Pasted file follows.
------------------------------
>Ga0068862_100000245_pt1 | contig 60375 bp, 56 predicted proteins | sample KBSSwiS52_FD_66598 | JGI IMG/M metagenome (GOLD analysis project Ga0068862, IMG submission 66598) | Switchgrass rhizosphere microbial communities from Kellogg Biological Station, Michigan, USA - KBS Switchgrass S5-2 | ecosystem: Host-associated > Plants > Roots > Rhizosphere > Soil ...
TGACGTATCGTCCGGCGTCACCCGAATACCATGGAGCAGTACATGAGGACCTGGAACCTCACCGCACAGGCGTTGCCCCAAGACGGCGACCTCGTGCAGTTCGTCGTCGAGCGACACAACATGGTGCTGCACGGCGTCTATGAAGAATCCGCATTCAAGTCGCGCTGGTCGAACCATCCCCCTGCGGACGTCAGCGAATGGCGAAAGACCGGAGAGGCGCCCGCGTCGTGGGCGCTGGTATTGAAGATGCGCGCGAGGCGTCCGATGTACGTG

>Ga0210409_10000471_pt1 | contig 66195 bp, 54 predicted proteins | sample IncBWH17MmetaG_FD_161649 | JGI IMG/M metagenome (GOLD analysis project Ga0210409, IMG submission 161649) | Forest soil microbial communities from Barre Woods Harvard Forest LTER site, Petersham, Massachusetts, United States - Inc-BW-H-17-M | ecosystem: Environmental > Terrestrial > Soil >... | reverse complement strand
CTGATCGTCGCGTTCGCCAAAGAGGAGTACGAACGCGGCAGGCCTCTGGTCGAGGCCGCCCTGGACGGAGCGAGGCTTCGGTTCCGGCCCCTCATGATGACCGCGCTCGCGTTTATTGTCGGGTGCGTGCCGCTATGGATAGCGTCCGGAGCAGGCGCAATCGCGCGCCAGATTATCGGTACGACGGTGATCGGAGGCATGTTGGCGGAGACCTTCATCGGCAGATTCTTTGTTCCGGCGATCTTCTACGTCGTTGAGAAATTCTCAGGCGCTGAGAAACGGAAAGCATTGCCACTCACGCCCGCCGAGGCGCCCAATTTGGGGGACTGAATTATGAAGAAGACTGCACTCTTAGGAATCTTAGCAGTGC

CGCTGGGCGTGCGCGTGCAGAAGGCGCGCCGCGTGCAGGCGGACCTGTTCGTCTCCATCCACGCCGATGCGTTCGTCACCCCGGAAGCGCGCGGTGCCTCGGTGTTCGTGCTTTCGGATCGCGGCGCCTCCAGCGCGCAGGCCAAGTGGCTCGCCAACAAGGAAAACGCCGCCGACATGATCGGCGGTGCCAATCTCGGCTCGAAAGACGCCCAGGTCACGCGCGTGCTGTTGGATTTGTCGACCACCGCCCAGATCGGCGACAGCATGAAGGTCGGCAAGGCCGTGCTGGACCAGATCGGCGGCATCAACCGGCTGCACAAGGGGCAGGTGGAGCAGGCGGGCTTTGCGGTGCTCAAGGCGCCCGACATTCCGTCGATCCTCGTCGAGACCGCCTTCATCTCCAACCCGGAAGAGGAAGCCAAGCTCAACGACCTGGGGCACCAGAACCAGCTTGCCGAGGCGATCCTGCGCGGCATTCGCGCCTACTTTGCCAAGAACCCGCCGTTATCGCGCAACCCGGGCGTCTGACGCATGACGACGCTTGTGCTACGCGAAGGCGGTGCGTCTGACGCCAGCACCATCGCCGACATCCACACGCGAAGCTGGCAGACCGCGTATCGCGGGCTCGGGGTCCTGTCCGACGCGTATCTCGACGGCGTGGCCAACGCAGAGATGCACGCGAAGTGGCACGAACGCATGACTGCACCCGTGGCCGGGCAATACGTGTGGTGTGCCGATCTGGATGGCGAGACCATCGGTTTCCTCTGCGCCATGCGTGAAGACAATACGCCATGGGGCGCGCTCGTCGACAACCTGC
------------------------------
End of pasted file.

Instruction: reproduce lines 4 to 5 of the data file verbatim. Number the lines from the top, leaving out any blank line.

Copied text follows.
CTGATCGTCGCGTTCGCCAAAGAGGAGTACGAACGCGGCAGGCCTCTGGTCGAGGCCGCCCTGGACGGAGCGAGGCTTCGGTTCCGGCCCCTCATGATGACCGCGCTCGCGTTTATTGTCGGGTGCGTGCCGCTATGGATAGCGTCCGGAGCAGGCGCAATCGCGCGCCAGATTATCGGTACGACGGTGATCGGAGGCATGTTGGCGGAGACCTTCATCGGCAGATTCTTTGTTCCGGCGATCTTCTACGTCGTTGAGAAATTCTCAGGCGCTGAGAAACGGAAAGCATTGCCACTCACGCCCGCCGAGGCGCCCAATTTGGGGGACTGAATTATGAAGAAGACTGCACTCTTAGGAATCTTAGCAGTGC

CGCTGGGCGTGCGCGTGCAGAAGGCGCGCCGCGTGCAGGCGGACCTGTTCGTCTCCATCCACGCCGATGCGTTCGTCACCCCGGAAGCGCGCGGTGCCTCGGTGTTCGTGCTTTCGGATCGCGGCGCCTCCAGCGCGCAGGCCAAGTGGCTCGCCAACAAGGAAAACGCCGCCGACATGATCGGCGGTGCCAATCTCGGCTCGAAAGACGCCCAGGTCACGCGCGTGCTGTTGGATTTGTCGACCACCGCCCAGATCGGCGACAGCATGAAGGTCGGCAAGGCCGTGCTGGACCAGATCGGCGGCATCAACCGGCTGCACAAGGGGCAGGTGGAGCAGGCGGGCTTTGCGGTGCTCAAGGCGCCCGACATTCCGTCGATCCTCGTCGAGACCGCCTTCATCTCCAACCCGGAAGAGGAAGCCAAGCTCAACGACCTGGGGCACCAGAACCAGCTTGCCGAGGCGATCCTGCGCGGCATTCGCGCCTACTTTGCCAAGAACCCGCCGTTATCGCGCAACCCGGGCGTCTGACGCATGACGACGCTTGTGCTACGCGAAGGCGGTGCGTCTGACGCCAGCACCATCGCCGACATCCACACGCGAAGCTGGCAGACCGCGTATCGCGGGCTCGGGGTCCTGTCCGACGCGTATCTCGACGGCGTGGCCAACGCAGAGATGCACGCGAAGTGGCACGAACGCATGACTGCACCCGTGGCCGGGCAATACGTGTGGTGTGCCGATCTGGATGGCGAGACCATCGGTTTCCTCTGCGCCATGCGTGAAGACAATACGCCATGGGGCGCGCTCGTCGACAACCTGC